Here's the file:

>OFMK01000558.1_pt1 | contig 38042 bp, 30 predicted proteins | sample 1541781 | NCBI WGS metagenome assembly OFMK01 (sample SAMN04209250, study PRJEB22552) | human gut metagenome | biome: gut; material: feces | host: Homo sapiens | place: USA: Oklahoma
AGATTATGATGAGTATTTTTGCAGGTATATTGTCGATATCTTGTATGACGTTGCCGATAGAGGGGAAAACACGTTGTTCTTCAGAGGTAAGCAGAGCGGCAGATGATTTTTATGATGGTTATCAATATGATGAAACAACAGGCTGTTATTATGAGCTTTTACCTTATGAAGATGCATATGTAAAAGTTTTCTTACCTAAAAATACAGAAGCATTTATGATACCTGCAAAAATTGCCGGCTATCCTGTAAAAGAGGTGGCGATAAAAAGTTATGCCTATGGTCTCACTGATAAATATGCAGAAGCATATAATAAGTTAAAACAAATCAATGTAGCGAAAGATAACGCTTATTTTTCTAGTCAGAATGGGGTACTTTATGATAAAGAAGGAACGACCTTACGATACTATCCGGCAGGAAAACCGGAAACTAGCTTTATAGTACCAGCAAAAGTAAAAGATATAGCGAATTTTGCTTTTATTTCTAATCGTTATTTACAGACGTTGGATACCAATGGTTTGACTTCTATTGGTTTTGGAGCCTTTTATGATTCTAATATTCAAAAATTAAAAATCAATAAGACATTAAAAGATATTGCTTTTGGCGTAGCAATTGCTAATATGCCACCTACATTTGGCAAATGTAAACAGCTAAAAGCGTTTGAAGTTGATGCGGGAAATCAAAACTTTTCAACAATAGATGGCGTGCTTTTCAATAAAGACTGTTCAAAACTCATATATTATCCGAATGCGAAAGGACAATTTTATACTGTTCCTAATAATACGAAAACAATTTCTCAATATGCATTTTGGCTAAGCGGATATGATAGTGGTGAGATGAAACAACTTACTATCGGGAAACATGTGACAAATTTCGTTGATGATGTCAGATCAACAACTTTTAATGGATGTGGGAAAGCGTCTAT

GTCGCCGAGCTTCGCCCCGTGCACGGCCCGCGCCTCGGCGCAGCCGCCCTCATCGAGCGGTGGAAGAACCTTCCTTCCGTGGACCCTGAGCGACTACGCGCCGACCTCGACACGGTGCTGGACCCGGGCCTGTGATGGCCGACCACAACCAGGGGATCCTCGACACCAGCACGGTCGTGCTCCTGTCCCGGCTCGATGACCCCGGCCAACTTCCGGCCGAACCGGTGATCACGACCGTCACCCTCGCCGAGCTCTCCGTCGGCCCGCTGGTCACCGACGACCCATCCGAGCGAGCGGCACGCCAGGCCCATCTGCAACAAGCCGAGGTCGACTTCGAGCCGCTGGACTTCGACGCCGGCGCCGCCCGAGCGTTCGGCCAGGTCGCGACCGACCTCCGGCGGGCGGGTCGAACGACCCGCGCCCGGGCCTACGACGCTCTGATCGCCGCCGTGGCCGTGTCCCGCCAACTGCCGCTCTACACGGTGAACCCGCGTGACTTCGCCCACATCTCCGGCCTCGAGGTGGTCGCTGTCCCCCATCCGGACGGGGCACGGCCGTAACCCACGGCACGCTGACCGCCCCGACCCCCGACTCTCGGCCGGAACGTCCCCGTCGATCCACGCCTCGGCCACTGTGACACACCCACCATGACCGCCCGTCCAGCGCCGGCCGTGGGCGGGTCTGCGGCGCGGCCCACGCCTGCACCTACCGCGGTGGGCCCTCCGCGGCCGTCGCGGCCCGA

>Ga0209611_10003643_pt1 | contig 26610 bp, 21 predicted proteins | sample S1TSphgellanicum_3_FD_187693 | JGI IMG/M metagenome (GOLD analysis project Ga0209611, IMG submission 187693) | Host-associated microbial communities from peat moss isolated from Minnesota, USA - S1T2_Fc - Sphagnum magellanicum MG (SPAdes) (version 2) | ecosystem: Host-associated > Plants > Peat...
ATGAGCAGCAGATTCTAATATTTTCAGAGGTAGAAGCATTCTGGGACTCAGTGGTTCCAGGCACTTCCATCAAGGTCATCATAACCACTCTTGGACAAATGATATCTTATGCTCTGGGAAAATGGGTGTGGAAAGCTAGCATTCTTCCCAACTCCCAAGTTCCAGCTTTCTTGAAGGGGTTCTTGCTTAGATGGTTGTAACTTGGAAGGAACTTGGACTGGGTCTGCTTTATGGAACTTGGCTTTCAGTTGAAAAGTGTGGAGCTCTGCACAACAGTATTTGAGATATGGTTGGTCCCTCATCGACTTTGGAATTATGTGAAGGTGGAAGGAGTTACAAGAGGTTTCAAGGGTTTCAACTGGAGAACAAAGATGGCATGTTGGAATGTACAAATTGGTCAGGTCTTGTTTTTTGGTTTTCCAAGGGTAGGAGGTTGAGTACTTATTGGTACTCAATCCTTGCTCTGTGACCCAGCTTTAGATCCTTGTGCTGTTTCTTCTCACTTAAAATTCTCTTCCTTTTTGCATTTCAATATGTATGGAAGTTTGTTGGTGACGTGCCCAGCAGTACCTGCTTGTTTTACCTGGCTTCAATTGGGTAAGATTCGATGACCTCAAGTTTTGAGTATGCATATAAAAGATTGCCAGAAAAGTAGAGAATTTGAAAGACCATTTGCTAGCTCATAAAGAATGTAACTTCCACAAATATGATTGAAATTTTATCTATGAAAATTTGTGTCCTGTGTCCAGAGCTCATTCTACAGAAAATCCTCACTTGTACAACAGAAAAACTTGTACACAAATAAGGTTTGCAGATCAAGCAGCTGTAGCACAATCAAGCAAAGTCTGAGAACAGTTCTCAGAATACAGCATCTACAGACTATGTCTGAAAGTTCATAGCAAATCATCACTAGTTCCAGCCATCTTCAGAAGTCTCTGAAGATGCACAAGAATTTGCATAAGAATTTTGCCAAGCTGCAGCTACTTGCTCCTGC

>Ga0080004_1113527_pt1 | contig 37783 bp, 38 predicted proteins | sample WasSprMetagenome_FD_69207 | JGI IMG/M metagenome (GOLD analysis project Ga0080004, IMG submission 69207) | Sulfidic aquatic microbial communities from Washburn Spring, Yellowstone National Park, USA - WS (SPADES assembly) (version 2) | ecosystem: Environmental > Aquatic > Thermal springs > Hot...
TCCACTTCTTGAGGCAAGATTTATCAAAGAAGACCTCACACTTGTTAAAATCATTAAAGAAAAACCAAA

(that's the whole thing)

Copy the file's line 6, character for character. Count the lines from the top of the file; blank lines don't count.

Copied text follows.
>Ga0080004_1113527_pt1 | contig 37783 bp, 38 predicted proteins | sample WasSprMetagenome_FD_69207 | JGI IMG/M metagenome (GOLD analysis project Ga0080004, IMG submission 69207) | Sulfidic aquatic microbial communities from Washburn Spring, Yellowstone National Park, USA - WS (SPADES assembly) (version 2) | ecosystem: Environmental > Aquatic > Thermal springs > Hot...